Existing Permanent Residents and cédula holders:

If you have your permanent residency card and your cédula, you will continue to renew just like always. No problems are foreseen in this area. Just be sure that you begin the renewal process about two months before the due date that is stamped on your card.

Temporary Residents:

Holders of Temporary Residency will probably have to jump through hoops on more than one occasion. It appears that in order to sift through the background checks and such, the people at Migration will issue more than one renewal of the Temporary Residence Permit. My person said that maybe as many as three times.
There are exceptions: Rentistas, Pensionados and so forth might be ushered in after one year of Temporary Residency.

Residents on Tourist Visas who previously would have paid the overstay fee upon exiting the country will have to leave the country to start their residency process in the DR embassy in their country of origin, or be fined or whatever they decide.

The long and the short of it is that anyone who plans on living in the DR will have to obtains a “Residence Visa” at the DR consulate in their home countries before coming to the DR. Then they can start the paperwork. For those here already, that clock is ticking to file now or you will have to leave the country and return with one of the visas.

New rules for foreigners resident in the Dominican Republic


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On 1st June 2012 new rules for resident foreigners came into effect in the Dominican Republic. An overview of the changes and how they will affect applicants and people who already have residency can be found on this thread on the DR1.com forums.


The thread also contains Q&A between forum posters and Dominican lawyer Fabio Guzmán.

Volunteer interpreters for med students


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Calling expats in the Punta Cana/Bávaro area!

The organisers of a visit by medical students and doctors from the US are looking for volunteers to help translate during clinics in local communities like Verón during the week of March 26-30.

Volunteers need to have a good command of Spanish and English. A basic knowledge of medical terminology is helpful, as is a tactful and sensitive manner and a lack of squeamishness.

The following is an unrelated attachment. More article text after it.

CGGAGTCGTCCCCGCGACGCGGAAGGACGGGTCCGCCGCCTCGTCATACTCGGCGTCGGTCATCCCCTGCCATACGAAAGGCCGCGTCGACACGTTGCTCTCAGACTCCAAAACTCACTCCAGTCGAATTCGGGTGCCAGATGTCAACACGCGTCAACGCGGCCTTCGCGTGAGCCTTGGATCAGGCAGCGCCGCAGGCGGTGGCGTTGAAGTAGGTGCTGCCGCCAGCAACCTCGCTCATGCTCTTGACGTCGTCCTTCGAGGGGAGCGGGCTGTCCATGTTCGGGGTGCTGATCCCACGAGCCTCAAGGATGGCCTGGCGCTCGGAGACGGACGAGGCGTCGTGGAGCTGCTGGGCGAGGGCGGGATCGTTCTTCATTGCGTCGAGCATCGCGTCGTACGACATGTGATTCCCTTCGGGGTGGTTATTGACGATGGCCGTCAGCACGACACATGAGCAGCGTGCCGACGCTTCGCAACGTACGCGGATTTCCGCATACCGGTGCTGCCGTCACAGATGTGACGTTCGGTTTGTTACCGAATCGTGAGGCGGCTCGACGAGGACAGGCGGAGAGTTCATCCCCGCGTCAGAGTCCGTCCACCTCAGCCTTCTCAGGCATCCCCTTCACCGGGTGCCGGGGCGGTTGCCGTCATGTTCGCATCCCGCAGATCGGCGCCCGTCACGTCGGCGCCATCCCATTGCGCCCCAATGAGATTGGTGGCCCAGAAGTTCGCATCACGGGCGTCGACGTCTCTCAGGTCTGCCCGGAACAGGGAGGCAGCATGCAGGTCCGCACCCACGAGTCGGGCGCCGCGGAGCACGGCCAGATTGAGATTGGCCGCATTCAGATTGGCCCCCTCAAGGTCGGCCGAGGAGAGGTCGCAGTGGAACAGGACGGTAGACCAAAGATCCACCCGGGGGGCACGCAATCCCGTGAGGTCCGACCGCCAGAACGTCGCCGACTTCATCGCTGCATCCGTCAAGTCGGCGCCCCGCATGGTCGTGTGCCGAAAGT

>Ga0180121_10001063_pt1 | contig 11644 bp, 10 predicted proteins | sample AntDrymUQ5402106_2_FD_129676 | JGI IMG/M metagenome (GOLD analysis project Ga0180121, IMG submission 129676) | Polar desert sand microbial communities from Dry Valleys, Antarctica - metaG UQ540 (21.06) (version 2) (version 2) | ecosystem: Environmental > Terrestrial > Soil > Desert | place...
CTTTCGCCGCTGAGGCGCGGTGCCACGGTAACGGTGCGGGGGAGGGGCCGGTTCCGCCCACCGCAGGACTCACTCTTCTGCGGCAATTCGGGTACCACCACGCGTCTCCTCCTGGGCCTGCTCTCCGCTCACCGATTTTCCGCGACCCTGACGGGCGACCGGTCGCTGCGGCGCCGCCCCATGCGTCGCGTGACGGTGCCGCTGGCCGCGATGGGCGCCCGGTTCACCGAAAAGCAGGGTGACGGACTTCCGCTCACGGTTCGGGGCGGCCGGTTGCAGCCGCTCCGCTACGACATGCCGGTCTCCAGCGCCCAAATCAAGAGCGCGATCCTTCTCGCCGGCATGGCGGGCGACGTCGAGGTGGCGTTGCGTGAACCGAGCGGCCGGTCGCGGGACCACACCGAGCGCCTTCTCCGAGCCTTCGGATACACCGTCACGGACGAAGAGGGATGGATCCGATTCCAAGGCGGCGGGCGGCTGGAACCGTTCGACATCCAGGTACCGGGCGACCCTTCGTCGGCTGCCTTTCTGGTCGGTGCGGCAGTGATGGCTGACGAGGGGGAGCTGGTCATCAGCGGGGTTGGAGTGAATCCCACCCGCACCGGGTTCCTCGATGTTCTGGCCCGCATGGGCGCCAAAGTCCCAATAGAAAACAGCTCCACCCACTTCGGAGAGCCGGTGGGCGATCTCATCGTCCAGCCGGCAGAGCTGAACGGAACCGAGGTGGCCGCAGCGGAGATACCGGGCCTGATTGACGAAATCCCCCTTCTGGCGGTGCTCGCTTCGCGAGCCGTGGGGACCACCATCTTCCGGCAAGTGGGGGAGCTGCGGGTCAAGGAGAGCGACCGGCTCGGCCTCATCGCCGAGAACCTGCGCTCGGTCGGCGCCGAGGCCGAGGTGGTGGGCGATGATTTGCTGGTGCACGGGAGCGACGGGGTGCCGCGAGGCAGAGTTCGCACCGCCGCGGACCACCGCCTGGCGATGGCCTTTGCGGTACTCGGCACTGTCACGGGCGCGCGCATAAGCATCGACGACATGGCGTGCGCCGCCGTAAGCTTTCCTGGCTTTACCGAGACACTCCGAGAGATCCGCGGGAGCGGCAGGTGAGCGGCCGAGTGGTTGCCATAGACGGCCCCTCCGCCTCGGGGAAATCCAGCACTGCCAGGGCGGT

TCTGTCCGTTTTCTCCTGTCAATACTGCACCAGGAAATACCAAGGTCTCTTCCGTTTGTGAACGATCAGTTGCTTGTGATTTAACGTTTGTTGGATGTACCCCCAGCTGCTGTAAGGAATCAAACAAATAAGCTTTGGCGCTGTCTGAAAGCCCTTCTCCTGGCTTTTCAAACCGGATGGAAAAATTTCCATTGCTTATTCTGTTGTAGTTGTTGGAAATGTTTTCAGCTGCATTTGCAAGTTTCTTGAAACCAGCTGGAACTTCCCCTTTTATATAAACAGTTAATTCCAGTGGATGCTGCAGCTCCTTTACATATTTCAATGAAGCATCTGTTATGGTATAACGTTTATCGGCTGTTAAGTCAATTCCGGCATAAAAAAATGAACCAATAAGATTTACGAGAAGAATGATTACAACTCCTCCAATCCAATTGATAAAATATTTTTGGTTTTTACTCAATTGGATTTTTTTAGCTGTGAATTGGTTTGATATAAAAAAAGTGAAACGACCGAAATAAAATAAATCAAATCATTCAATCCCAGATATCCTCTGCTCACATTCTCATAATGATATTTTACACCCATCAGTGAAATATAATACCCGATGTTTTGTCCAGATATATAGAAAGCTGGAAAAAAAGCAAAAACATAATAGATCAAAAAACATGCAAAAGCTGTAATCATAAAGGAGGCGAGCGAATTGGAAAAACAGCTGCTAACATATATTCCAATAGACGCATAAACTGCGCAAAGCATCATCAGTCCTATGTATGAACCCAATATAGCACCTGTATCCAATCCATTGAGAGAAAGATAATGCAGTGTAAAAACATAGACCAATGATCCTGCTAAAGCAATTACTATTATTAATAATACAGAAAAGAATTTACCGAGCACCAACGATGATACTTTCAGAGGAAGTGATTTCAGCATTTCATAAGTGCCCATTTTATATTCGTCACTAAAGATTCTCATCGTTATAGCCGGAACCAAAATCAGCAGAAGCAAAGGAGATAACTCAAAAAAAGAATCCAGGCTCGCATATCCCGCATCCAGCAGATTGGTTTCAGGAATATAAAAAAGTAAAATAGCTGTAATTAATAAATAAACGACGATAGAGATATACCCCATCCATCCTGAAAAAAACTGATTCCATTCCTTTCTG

Where to buy the book in the Punta Cana/Bávaro area

Impresión Isleña is practically the only place where you can buy Expat FAQs – Moving to and Living in the Dominican Republic over the counter in the Dominican Republic.

Impresión Isleña is a gift shop in the San Juan Shopping Center in Bávaro, selling a great selection of original crafts, gifts and souvenirs.

As well as Expat FAQs – Moving to and Living in the Dominican Republic, they are selling Aunt Clara’s Dominican Cookbook, Traditional Dominican Cookery and the Culture Smart Guide to the Dominican Republic.

A selection of photographs by Pedrito Guzmán is also on sale at Impresión Isleña.

Check them out at:



Canadians travelling to the DR need to use passports April 30th, 2012


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As posted on the Canadian Foreign Affairs website, Canadians travelling to and from the Dominican Republic will require passports starting on the 30th of April, 2012. If travelling through the US, you have to make sure that your passport has a validity of 6 months after your return but for the moment no such requirement applies for direct flights.

So Canadians living in the DR or long-term visitors, make sure your passports are valid if you plan on travelling soon!

Here’s the link for Foreign Affairs Dominican Republic Travel Advice and Advisories | Government of Canada

And the Dominican Republic page for Canadians Welcome Page | Page d’accueil